But in two other rulings, the Quebec Superior Court said last September that opposite-sex marriage violates the constitutional equality provisions of the 1981 Charter of Rights and Freedoms. And on May 1, the British Columbia Court of Appeal ruled that marriage must be redefined as “the lawful union of two persons to the exclusion of all others,” eliminating any reference to the sexes.
In all three cases, the judges asked the high court to change the law – a demand the appeal courts are not expected to rescind.
Some federal government voices are already conceding that the Supreme Court might also find the law discriminatory.
“In all likelihood, Canada's highest court will agree that the opposite-sex definition of marriage is unconstitutional,” said a May 2 government memo to the parliamentary Justice Committee, leaked to homosexual media.
Canada's Constitution includes a “democratic safety valve” that enables Parliament to legislatively override the Court for renewable five-year periods. But no federal administration has ever invoked the clause, and apart from conservative Western Canada, it is widely seen as unacceptable for legislators to contradict the courts.
Instead, the government will likely fall into line, said John McKay, a Liberal Member of Parliament who opposes same-sex marriage.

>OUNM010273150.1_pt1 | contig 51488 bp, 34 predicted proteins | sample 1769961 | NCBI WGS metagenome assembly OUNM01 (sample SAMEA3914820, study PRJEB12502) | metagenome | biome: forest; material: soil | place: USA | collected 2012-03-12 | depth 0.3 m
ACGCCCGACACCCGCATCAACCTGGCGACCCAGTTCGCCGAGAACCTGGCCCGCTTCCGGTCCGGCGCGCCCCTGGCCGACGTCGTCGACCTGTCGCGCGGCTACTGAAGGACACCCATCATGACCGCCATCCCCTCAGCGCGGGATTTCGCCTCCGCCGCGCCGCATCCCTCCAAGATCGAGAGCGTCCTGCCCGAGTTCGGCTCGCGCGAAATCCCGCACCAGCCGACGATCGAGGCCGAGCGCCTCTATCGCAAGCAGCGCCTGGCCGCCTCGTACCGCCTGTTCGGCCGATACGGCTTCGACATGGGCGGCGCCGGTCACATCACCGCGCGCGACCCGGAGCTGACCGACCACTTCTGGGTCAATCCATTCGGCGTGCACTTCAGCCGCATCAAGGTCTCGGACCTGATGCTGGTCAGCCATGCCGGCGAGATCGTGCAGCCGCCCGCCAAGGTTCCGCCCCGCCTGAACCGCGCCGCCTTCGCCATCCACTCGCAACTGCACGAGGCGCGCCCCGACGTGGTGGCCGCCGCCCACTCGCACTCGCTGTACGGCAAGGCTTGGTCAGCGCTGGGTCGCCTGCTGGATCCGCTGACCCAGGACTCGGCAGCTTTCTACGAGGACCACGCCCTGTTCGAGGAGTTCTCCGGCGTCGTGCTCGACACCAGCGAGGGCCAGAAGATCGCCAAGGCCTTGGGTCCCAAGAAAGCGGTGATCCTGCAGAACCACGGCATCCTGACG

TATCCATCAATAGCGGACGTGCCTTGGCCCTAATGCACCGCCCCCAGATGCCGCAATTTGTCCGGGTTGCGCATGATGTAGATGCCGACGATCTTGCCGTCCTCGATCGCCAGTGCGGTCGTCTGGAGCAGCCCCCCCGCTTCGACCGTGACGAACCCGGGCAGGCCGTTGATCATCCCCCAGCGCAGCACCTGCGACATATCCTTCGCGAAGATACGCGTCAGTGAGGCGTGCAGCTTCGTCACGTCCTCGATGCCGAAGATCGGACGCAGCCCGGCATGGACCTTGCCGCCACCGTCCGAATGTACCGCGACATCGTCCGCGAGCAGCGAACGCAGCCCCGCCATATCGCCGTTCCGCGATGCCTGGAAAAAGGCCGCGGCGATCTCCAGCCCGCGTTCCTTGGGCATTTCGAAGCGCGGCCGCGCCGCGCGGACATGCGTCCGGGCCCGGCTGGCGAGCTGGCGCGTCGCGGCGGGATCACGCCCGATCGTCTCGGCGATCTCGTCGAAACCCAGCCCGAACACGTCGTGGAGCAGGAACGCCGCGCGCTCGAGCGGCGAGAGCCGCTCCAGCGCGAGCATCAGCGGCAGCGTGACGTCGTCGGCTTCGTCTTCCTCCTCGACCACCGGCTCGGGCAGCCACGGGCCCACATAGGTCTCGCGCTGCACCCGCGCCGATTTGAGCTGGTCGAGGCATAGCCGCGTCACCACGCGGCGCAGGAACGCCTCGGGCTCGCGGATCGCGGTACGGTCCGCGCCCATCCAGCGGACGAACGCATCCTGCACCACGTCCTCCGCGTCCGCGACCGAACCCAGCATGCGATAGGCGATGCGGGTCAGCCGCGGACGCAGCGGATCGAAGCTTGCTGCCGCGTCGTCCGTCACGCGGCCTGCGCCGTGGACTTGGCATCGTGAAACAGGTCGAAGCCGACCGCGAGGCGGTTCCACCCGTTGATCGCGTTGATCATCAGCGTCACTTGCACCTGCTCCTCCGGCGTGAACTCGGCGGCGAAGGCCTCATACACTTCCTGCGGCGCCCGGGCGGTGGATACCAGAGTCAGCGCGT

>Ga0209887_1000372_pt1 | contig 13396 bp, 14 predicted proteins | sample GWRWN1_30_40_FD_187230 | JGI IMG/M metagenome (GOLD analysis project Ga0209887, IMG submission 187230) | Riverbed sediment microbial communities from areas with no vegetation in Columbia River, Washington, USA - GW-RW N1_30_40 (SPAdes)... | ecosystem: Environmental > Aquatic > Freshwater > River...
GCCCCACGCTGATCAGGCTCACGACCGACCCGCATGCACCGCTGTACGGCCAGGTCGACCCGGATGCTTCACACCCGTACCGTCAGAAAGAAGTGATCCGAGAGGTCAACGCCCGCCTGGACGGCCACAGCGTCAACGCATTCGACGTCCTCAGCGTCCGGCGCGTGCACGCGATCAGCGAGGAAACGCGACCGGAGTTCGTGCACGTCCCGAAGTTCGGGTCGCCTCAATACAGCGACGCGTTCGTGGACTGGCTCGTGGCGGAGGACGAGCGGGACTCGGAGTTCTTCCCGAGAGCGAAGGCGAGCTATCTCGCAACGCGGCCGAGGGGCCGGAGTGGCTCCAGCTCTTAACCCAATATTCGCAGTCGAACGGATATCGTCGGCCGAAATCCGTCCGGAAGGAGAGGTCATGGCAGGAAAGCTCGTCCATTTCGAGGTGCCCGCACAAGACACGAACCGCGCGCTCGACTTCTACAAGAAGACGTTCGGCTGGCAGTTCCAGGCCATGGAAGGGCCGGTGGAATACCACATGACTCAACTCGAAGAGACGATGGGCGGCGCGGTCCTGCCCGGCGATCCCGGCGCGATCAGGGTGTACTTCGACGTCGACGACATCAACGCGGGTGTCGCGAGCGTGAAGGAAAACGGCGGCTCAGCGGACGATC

McKay sits on the House of Commons Justice Committee, assigned by Martin Cauchon, the minister of justice, to conduct Canada-wide public hearings and report in June. (Unlike congressional committees, Canadian parliamentary committees are beholden to the executive branch.)
“I think [Cauchon] will bypass the appeals and simply ask the Supreme Court for a reference. He will proceed as if same-sex marriage is a done deal,” McKay said. “Our report will count for nothing.”
McKay said government lawyers are merely buying time.
“They wanted to maintain the illusion of consultation when all along EGALE [Equality for Gays and Lesbians Everywhere], easily the most powerful lobby in Canada, was in the driver's seat,” he said.